Valentine's Day is right around the corner. (In my neighborhood, the stores started putting out red heart-shaped boxes of candy the day after Christmas.) Boys in the primary grades are usually not gung-ho about this kissy-poo holiday, but most will make an exception for a book about romance that features a love-starved zombie. Mortimer is the undead in question. He's searched everywhere for the ghoul of his dreams--with no success. Cupid's Ball is just weeks away and he still doesn't have a date. In desperation, he places a personal ad in the newspaper, under the moniker "Tall, Dead, & Handsome". On the day of the ball Mortimer waits and waits for his true love. Will Mortimer find someone to literally give his heart to? For that, dear reader, you must read the book for yourself. Kelly DiPucchio
stuffs this comic tale with deadpan humor. And as amusing as the text is, it goes hand in hand with Scott Campbell's
illustrations. For instance, Mortimer gives a waitress a "stunning diamond ring". The illustration shows that the ring is still attached to a severed finger. Young readers will also enjoy looking for a group of pet worms that trail Mortimer. (At the ball they're there dressed in bow ties.)
Although classified as a picture book, Zombie in Love
's straightforward text shouldn't deter beginning readers from trying it on their own, especially when they have such specific illustrations to help them decode. All in all, a perfect book for young zombie fans who like their horror served with a huge helping of humor.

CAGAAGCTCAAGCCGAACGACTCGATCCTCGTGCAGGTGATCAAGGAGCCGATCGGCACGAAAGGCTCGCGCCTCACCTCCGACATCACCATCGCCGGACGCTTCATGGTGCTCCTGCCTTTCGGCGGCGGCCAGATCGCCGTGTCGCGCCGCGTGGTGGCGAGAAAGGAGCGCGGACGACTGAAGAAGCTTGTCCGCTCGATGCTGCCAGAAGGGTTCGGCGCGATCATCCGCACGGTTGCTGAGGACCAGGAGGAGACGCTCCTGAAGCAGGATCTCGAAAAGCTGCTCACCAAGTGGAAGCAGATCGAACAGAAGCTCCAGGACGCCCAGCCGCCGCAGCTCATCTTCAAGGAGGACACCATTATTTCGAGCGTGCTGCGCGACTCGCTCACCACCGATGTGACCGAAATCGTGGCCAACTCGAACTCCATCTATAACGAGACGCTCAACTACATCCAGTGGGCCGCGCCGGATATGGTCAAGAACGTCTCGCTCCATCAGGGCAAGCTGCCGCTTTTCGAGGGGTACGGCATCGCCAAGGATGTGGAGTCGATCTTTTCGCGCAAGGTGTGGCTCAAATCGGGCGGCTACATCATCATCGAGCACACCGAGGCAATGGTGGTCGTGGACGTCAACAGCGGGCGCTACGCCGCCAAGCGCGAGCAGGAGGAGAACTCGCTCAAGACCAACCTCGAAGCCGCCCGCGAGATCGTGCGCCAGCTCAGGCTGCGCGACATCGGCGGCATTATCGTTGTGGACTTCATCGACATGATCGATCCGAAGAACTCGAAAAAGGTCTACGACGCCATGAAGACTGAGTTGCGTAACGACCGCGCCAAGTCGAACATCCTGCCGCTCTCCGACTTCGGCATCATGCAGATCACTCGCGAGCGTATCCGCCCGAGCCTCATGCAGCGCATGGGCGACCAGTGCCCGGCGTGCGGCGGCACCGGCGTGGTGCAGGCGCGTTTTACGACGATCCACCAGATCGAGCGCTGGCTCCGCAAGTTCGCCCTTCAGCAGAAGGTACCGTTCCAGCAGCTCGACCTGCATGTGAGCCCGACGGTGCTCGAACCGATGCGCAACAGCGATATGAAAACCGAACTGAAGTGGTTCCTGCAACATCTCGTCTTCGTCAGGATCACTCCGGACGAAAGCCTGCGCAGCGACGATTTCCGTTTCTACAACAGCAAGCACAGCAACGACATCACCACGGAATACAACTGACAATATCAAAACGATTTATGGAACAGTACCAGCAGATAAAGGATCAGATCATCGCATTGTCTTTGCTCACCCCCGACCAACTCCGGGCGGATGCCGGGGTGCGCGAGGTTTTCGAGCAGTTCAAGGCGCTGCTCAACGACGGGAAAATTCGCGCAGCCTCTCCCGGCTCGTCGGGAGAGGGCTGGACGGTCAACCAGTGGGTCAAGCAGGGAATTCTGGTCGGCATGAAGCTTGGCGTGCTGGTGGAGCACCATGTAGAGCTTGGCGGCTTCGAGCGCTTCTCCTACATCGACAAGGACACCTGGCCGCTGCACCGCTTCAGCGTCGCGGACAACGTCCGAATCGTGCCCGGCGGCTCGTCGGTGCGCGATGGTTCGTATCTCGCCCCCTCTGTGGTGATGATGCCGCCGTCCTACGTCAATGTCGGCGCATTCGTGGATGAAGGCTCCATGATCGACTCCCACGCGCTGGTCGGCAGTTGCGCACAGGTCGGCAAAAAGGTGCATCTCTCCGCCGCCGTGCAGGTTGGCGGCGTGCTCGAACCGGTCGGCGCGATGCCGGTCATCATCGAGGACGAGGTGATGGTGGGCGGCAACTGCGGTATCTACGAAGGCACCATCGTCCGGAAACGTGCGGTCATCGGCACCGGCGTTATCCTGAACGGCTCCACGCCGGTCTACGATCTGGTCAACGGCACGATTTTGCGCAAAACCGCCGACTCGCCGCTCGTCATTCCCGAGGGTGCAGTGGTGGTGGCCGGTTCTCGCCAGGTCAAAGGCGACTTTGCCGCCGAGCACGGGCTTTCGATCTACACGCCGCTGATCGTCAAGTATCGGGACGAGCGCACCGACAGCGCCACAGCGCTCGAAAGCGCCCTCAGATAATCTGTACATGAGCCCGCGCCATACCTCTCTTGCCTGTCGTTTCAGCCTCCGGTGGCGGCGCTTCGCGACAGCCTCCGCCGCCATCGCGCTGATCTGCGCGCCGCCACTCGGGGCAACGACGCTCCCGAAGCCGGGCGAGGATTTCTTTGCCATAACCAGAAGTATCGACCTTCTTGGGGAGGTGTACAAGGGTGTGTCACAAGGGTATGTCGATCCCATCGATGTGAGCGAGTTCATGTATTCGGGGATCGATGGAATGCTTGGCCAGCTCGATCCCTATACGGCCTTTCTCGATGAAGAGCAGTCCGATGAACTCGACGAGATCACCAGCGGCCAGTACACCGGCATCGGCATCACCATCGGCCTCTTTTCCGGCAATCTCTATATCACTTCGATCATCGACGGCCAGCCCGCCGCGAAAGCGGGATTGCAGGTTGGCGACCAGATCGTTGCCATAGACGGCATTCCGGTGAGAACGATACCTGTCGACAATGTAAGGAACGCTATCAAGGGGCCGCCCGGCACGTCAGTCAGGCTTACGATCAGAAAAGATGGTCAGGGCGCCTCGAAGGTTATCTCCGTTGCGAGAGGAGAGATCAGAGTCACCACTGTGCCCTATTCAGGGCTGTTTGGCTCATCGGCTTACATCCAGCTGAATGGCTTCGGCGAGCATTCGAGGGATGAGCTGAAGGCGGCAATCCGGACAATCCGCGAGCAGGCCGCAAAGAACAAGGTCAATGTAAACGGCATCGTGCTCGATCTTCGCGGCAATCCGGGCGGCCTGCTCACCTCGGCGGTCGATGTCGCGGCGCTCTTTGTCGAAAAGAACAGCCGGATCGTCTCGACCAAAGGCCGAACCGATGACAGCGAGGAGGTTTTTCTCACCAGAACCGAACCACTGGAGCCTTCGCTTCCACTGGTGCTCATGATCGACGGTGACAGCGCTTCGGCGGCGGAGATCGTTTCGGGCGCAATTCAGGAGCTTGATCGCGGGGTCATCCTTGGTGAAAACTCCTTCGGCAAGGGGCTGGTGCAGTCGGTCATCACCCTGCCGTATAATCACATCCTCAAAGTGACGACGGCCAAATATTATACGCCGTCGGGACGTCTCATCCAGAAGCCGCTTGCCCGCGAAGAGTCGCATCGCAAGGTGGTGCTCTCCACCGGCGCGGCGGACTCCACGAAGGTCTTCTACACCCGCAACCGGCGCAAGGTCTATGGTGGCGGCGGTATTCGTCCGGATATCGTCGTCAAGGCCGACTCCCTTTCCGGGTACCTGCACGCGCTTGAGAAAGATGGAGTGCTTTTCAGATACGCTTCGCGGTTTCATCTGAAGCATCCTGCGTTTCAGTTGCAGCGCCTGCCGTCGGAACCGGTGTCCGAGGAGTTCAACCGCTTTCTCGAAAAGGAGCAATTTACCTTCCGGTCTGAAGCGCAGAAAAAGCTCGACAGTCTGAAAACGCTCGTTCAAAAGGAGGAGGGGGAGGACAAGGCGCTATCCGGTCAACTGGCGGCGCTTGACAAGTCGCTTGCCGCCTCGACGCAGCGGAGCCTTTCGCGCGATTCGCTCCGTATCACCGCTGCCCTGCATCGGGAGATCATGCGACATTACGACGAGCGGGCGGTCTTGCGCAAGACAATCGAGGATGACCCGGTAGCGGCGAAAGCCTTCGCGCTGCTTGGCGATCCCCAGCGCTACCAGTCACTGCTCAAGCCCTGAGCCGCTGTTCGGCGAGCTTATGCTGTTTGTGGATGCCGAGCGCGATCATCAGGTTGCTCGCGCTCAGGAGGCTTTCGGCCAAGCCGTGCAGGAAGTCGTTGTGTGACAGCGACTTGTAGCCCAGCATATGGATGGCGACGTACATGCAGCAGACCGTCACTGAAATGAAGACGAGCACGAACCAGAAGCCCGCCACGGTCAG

Zombie in Love
by Kelly DiPucchio
illustrations by Scott Campbell
Atheneum, 32 pages
Written by Kelly DiPucchio
Illustrated by Scott Campbell
$12.99, ages 4-8, 32 pages
A zombie goes online to find the girl of his dreams, an undead gal with chipped up teeth, in this hilarious love story that's as cute for Halloween as it was for Valentine's Day.
Mortimer, a bulgy-eyed fellow with sallow skin and shredded clothes, longs for love but as Valentine's day approaches, he seems to be looking for love in all the wrong places.
At the bus stop, he offers a box of chocolate-covered worms to a girl on a bench but she scooches away. And when the mail carrier rings his door bell, he thrusts a beating heart in her face, but she cringes.
Even the waitress at the dinner gives him the cold shoulder. "But why?" he wonders to himself. After all he did offer her a diamond ring -- all nicely presented in a hinged box, on a severed ring finger.
Poor Mortimer, he just doesn't have the touch. Perhaps what he needs are a few primers on dating. So, he buries himself in a pile of books about dead dates and graveyard love, then takes their advice and tries to look available.
He walks his dog, an interesting fellow with a dangling eye and a skeletal maw; he goes to lift weights, though he has to reattach his severed arm. He even takes ballroom classes with a skeleton. But none of it makes any difference.
Then Mortimer is struck with genius. He'll take out a personal ad for a date to Cupid's Ball! It's perfect: he'll list all his great qualities, like the fact he's "tall, dead and handsome." And he'll suggest some romantic things they could do.
Like walking in graveyards and falling down in the rain. "If you're not into cooking," he writes in his ad. "if you have half a brain. / If you like waking up a midnight, / horror films, and voodoo, / then I'm the guy who you've looked for / and I'm dying to meet you!"